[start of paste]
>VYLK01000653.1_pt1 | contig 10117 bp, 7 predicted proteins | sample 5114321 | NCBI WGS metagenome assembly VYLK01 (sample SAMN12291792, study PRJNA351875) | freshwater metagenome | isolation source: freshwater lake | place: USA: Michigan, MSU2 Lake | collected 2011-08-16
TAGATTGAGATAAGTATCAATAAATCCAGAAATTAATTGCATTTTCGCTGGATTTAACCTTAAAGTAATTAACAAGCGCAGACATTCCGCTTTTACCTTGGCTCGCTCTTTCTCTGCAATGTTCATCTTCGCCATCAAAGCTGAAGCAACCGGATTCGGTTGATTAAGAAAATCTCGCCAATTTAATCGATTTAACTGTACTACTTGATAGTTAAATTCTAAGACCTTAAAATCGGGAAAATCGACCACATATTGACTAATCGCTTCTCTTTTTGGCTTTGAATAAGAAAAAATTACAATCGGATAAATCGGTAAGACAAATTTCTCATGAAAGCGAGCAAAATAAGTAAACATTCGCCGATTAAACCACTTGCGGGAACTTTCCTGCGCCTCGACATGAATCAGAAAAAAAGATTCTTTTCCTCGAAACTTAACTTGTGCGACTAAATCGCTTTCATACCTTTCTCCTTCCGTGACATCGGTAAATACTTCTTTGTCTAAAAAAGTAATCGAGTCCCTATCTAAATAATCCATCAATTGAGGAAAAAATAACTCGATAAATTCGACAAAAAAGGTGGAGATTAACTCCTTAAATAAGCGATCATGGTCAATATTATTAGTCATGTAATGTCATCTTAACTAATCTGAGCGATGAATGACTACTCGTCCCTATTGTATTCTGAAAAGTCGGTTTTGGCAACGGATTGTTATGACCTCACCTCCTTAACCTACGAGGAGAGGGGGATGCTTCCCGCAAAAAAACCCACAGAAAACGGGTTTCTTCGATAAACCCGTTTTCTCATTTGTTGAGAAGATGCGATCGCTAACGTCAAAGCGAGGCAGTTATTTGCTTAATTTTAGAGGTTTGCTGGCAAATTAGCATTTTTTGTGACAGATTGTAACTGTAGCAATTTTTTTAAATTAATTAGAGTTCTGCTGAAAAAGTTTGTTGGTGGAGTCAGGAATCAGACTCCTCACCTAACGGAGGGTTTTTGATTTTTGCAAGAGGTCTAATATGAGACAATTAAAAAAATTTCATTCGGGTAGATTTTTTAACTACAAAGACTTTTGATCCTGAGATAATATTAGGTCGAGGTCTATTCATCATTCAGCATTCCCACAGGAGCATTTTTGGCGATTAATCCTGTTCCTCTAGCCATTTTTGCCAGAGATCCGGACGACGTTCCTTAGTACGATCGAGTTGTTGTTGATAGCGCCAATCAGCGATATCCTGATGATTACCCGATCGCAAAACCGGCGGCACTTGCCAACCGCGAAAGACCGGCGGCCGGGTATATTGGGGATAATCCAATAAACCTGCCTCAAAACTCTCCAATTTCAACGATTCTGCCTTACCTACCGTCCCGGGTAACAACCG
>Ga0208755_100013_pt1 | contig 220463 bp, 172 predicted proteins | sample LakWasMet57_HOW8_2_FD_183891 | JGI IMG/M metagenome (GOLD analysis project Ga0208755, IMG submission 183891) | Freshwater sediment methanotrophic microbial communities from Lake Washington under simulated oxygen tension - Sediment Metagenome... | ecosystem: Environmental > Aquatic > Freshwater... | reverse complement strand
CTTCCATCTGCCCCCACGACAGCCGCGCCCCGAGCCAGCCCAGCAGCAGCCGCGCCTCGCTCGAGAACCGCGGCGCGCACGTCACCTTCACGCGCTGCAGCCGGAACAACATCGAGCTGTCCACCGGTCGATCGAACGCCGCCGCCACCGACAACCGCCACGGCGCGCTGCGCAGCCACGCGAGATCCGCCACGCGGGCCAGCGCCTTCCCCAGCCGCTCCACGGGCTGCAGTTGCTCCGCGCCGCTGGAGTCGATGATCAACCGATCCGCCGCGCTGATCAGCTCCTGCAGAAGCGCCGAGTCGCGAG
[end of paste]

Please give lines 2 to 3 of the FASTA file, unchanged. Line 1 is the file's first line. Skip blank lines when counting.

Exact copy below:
TAGATTGAGATAAGTATCAATAAATCCAGAAATTAATTGCATTTTCGCTGGATTTAACCTTAAAGTAATTAACAAGCGCAGACATTCCGCTTTTACCTTGGCTCGCTCTTTCTCTGCAATGTTCATCTTCGCCATCAAAGCTGAAGCAACCGGATTCGGTTGATTAAGAAAATCTCGCCAATTTAATCGATTTAACTGTACTACTTGATAGTTAAATTCTAAGACCTTAAAATCGGGAAAATCGACCACATATTGACTAATCGCTTCTCTTTTTGGCTTTGAATAAGAAAAAATTACAATCGGATAAATCGGTAAGACAAATTTCTCATGAAAGCGAGCAAAATAAGTAAACATTCGCCGATTAAACCACTTGCGGGAACTTTCCTGCGCCTCGACATGAATCAGAAAAAAAGATTCTTTTCCTCGAAACTTAACTTGTGCGACTAAATCGCTTTCATACCTTTCTCCTTCCGTGACATCGGTAAATACTTCTTTGTCTAAAAAAGTAATCGAGTCCCTATCTAAATAATCCATCAATTGAGGAAAAAATAACTCGATAAATTCGACAAAAAAGGTGGAGATTAACTCCTTAAATAAGCGATCATGGTCAATATTATTAGTCATGTAATGTCATCTTAACTAATCTGAGCGATGAATGACTACTCGTCCCTATTGTATTCTGAAAAGTCGGTTTTGGCAACGGATTGTTATGACCTCACCTCCTTAACCTACGAGGAGAGGGGGATGCTTCCCGCAAAAAAACCCACAGAAAACGGGTTTCTTCGATAAACCCGTTTTCTCATTTGTTGAGAAGATGCGATCGCTAACGTCAAAGCGAGGCAGTTATTTGCTTAATTTTAGAGGTTTGCTGGCAAATTAGCATTTTTTGTGACAGATTGTAACTGTAGCAATTTTTTTAAATTAATTAGAGTTCTGCTGAAAAAGTTTGTTGGTGGAGTCAGGAATCAGACTCCTCACCTAACGGAGGGTTTTTGATTTTTGCAAGAGGTCTAATATGAGACAATTAAAAAAATTTCATTCGGGTAGATTTTTTAACTACAAAGACTTTTGATCCTGAGATAATATTAGGTCGAGGTCTATTCATCATTCAGCATTCCCACAGGAGCATTTTTGGCGATTAATCCTGTTCCTCTAGCCATTTTTGCCAGAGATCCGGACGACGTTCCTTAGTACGATCGAGTTGTTGTTGATAGCGCCAATCAGCGATATCCTGATGATTACCCGATCGCAAAACCGGCGGCACTTGCCAACCGCGAAAGACCGGCGGCCGGGTATATTGGGGATAATCCAATAAACCTGCCTCAAAACTCTCCAATTTCAACGATTCTGCCTTACCTACCGTCCCGGGTAACAACCG
>Ga0208755_100013_pt1 | contig 220463 bp, 172 predicted proteins | sample LakWasMet57_HOW8_2_FD_183891 | JGI IMG/M metagenome (GOLD analysis project Ga0208755, IMG submission 183891) | Freshwater sediment methanotrophic microbial communities from Lake Washington under simulated oxygen tension - Sediment Metagenome... | ecosystem: Environmental > Aquatic > Freshwater... | reverse complement strand